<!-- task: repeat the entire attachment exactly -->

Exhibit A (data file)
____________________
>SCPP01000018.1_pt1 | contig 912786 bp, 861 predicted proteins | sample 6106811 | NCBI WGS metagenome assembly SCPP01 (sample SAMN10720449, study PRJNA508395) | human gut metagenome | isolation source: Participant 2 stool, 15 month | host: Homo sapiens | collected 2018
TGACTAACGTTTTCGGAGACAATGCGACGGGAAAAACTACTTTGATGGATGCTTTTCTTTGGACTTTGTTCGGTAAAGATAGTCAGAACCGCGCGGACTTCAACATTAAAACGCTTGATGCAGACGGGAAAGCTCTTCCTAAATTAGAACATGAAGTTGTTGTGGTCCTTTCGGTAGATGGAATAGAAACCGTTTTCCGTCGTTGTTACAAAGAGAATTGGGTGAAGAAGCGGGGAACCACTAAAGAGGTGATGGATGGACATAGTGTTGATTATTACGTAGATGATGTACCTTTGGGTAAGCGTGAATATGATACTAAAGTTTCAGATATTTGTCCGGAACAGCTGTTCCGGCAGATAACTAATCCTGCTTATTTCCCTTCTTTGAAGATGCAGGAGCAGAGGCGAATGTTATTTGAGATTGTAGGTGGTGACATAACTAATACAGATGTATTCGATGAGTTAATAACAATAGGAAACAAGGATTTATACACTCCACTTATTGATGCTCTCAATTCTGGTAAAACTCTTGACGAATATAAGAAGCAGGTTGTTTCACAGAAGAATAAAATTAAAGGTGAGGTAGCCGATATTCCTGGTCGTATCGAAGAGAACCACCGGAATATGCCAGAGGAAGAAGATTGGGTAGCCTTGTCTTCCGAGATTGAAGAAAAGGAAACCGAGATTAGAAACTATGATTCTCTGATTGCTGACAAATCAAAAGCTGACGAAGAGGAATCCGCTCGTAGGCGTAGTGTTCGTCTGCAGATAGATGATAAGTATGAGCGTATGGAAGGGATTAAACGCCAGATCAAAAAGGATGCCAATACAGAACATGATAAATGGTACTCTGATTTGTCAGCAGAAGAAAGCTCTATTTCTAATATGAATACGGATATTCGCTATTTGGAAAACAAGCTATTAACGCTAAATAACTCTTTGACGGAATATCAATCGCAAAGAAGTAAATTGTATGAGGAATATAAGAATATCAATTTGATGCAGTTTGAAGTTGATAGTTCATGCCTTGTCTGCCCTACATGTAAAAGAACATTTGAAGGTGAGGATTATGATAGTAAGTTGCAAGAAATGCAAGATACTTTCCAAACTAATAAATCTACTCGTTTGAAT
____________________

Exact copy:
>SCPP01000018.1_pt1 | contig 912786 bp, 861 predicted proteins | sample 6106811 | NCBI WGS metagenome assembly SCPP01 (sample SAMN10720449, study PRJNA508395) | human gut metagenome | isolation source: Participant 2 stool, 15 month | host: Homo sapiens | collected 2018
TGACTAACGTTTTCGGAGACAATGCGACGGGAAAAACTACTTTGATGGATGCTTTTCTTTGGACTTTGTTCGGTAAAGATAGTCAGAACCGCGCGGACTTCAACATTAAAACGCTTGATGCAGACGGGAAAGCTCTTCCTAAATTAGAACATGAAGTTGTTGTGGTCCTTTCGGTAGATGGAATAGAAACCGTTTTCCGTCGTTGTTACAAAGAGAATTGGGTGAAGAAGCGGGGAACCACTAAAGAGGTGATGGATGGACATAGTGTTGATTATTACGTAGATGATGTACCTTTGGGTAAGCGTGAATATGATACTAAAGTTTCAGATATTTGTCCGGAACAGCTGTTCCGGCAGATAACTAATCCTGCTTATTTCCCTTCTTTGAAGATGCAGGAGCAGAGGCGAATGTTATTTGAGATTGTAGGTGGTGACATAACTAATACAGATGTATTCGATGAGTTAATAACAATAGGAAACAAGGATTTATACACTCCACTTATTGATGCTCTCAATTCTGGTAAAACTCTTGACGAATATAAGAAGCAGGTTGTTTCACAGAAGAATAAAATTAAAGGTGAGGTAGCCGATATTCCTGGTCGTATCGAAGAGAACCACCGGAATATGCCAGAGGAAGAAGATTGGGTAGCCTTGTCTTCCGAGATTGAAGAAAAGGAAACCGAGATTAGAAACTATGATTCTCTGATTGCTGACAAATCAAAAGCTGACGAAGAGGAATCCGCTCGTAGGCGTAGTGTTCGTCTGCAGATAGATGATAAGTATGAGCGTATGGAAGGGATTAAACGCCAGATCAAAAAGGATGCCAATACAGAACATGATAAATGGTACTCTGATTTGTCAGCAGAAGAAAGCTCTATTTCTAATATGAATACGGATATTCGCTATTTGGAAAACAAGCTATTAACGCTAAATAACTCTTTGACGGAATATCAATCGCAAAGAAGTAAATTGTATGAGGAATATAAGAATATCAATTTGATGCAGTTTGAAGTTGATAGTTCATGCCTTGTCTGCCCTACATGTAAAAGAACATTTGAAGGTGAGGATTATGATAGTAAGTTGCAAGAAATGCAAGATACTTTCCAAACTAATAAATCTACTCGTTTGAAT